Education mythbusters

Just a quick post to share an op-ed from yesterday’s Philadelphia Inquirer. Two educational researchers attempt to “bust” five “myths about education.”

What I like is that the list should give some pause to almost everyone. I recommend that you read the short article for details, but quickly, the five myths are: 1) schools have suffered big cutbacks; 2) more money means better schools; 3) our schools are performing terribly; 4) educational choice is a  cure-all; and 5) it’s society, and not schools, that matter.

Something here to make almost everyone either happy, or mad. Enjoy.


  1. howard beale

    Is this one of these articles that don’t apply to Utah? Because class sizes in Utah are larger than ever, wages are stagnant. Paraprofessionals have been reduced across the board. I’m not sure what reality this is going to be but it’s not the reality of Utah’s schools for Utah’s children…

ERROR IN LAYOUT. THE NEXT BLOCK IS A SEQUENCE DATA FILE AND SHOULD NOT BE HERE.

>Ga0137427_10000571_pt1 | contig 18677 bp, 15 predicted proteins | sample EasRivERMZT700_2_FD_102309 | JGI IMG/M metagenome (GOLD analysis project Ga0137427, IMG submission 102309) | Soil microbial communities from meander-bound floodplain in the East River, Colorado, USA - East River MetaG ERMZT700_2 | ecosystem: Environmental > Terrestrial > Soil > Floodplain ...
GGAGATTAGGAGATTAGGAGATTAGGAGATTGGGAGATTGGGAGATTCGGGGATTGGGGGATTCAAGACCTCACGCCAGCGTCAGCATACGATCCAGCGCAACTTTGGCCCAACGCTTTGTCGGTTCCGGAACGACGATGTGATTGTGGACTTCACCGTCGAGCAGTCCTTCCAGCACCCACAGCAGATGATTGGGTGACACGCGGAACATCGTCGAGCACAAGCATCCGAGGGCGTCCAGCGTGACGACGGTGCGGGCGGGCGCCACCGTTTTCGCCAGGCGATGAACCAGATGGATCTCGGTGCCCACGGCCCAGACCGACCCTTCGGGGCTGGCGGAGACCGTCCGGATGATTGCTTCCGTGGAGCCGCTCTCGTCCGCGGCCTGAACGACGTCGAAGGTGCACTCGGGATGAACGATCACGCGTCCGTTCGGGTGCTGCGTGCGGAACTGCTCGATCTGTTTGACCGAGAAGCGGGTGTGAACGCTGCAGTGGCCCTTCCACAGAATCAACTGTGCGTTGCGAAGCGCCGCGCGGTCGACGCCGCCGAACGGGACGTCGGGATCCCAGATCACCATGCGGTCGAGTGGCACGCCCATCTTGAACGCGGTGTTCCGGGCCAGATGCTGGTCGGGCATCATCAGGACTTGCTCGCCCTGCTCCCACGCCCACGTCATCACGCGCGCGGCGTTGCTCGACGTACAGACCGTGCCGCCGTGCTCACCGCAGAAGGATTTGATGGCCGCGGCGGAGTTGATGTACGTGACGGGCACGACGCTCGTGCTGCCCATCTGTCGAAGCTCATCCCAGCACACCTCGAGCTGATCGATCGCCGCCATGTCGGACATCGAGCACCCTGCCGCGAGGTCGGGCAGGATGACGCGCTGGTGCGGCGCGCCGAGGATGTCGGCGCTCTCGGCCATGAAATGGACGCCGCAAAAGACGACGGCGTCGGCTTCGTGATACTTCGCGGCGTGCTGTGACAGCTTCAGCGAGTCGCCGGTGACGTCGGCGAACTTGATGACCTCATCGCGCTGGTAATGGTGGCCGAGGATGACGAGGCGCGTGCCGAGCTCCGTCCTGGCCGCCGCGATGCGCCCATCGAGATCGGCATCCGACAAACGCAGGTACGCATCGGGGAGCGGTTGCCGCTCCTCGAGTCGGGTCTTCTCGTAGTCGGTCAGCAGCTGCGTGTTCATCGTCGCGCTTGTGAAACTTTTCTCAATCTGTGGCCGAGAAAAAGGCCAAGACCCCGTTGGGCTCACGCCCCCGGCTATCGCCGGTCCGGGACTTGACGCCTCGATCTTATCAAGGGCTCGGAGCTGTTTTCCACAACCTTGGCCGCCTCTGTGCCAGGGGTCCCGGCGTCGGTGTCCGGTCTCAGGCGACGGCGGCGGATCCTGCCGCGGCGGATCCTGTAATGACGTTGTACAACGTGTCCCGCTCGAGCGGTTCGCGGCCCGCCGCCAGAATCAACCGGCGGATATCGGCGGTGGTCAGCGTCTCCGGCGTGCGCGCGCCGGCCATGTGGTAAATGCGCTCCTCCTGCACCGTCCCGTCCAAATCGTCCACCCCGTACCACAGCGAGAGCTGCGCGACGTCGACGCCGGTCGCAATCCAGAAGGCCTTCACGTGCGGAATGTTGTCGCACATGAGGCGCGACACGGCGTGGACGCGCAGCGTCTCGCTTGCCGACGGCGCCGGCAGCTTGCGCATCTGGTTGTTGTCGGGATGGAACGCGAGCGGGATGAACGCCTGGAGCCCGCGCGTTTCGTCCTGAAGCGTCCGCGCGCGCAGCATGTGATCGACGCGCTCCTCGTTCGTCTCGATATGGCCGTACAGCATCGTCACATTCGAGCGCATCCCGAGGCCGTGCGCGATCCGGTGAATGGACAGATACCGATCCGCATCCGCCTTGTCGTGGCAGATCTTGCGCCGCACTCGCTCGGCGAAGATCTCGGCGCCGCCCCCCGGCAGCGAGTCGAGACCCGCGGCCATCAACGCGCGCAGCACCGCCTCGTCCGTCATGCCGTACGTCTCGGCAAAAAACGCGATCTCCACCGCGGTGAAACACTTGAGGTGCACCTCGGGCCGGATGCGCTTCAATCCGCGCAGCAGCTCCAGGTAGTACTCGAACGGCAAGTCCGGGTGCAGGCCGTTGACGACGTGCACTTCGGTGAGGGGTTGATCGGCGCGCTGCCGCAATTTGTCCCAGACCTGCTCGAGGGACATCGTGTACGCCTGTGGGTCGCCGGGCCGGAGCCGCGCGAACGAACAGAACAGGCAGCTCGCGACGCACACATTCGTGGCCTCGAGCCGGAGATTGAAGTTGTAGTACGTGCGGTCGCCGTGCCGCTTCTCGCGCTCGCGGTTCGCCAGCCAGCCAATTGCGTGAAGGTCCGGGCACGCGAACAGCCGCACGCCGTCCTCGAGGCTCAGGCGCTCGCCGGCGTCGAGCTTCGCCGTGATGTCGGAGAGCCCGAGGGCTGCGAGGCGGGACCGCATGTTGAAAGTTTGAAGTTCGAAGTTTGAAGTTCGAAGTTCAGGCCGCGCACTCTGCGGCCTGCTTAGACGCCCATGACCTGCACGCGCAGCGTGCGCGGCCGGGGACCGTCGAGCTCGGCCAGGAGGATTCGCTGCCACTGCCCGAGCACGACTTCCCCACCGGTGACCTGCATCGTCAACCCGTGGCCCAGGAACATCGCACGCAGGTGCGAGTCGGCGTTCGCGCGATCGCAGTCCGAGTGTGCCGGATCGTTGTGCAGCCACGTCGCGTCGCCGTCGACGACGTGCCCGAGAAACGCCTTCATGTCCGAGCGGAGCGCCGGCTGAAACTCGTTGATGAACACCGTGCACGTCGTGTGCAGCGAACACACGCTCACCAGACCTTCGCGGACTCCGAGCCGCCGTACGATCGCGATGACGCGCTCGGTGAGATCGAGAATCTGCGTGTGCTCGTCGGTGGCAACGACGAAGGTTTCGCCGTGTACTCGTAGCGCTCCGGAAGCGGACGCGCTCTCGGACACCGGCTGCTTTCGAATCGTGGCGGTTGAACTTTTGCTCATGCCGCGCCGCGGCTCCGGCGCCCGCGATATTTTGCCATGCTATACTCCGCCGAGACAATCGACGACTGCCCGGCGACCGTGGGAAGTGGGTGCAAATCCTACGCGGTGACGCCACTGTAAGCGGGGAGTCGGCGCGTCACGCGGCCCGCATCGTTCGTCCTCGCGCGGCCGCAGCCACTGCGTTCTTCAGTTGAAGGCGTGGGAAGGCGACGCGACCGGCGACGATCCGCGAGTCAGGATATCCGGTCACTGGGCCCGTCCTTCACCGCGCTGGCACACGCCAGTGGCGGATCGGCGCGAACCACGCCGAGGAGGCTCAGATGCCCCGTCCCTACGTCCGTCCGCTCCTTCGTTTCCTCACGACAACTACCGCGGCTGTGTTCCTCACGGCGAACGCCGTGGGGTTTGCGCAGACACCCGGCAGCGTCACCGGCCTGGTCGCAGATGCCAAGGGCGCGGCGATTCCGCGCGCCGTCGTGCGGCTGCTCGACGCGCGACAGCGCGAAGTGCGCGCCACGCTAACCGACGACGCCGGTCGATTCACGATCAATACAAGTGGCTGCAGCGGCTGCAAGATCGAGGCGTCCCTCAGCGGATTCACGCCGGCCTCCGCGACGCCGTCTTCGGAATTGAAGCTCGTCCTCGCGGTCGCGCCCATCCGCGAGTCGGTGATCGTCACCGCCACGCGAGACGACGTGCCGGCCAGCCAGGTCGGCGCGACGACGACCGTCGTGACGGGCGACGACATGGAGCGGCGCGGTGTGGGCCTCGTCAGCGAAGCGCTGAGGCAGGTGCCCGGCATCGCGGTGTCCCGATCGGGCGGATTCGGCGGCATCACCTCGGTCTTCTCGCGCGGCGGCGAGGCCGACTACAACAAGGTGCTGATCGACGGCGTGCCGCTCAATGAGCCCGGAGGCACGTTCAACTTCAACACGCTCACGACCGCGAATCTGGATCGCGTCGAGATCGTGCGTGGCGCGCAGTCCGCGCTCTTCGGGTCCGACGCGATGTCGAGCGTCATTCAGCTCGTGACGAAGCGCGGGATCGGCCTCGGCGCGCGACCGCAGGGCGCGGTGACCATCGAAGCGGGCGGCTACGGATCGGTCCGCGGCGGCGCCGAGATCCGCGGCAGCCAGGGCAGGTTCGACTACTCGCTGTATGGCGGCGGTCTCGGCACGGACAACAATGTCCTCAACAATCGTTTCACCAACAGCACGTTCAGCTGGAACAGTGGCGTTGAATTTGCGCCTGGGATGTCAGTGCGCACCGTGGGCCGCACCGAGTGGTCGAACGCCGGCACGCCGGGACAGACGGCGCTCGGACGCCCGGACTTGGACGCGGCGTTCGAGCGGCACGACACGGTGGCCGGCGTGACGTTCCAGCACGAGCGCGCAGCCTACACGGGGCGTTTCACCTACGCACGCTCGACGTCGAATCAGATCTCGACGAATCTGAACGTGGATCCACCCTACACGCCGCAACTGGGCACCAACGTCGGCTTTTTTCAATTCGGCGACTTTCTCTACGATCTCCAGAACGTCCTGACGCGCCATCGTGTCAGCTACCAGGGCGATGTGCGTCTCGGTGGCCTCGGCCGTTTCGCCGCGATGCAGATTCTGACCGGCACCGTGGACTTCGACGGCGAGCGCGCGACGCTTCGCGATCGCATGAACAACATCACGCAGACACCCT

• Mary McConnell

      As I’ve said before, Utah may well have the luxury of increasing education spending (in part because it has not embraced the spend and spend more policies that have driven so many states to a fiscal edge.) But that still leaves the question of HOW to spend any additional incremental funds. The evidence presented in the article also suggests that providing more resources alone does not generate improvement. We need to spend strategically . . . not just spend more.

  2. Fred the Fourth

    Anytime school budgets come up in debate, I ask: What percentage of salaries are paid to classroom teachers, and what percentage to administration / district staff? If you look at the trends in various states (California being a particularly horrifying example) since about 1970, you will see where the budget sinks are.

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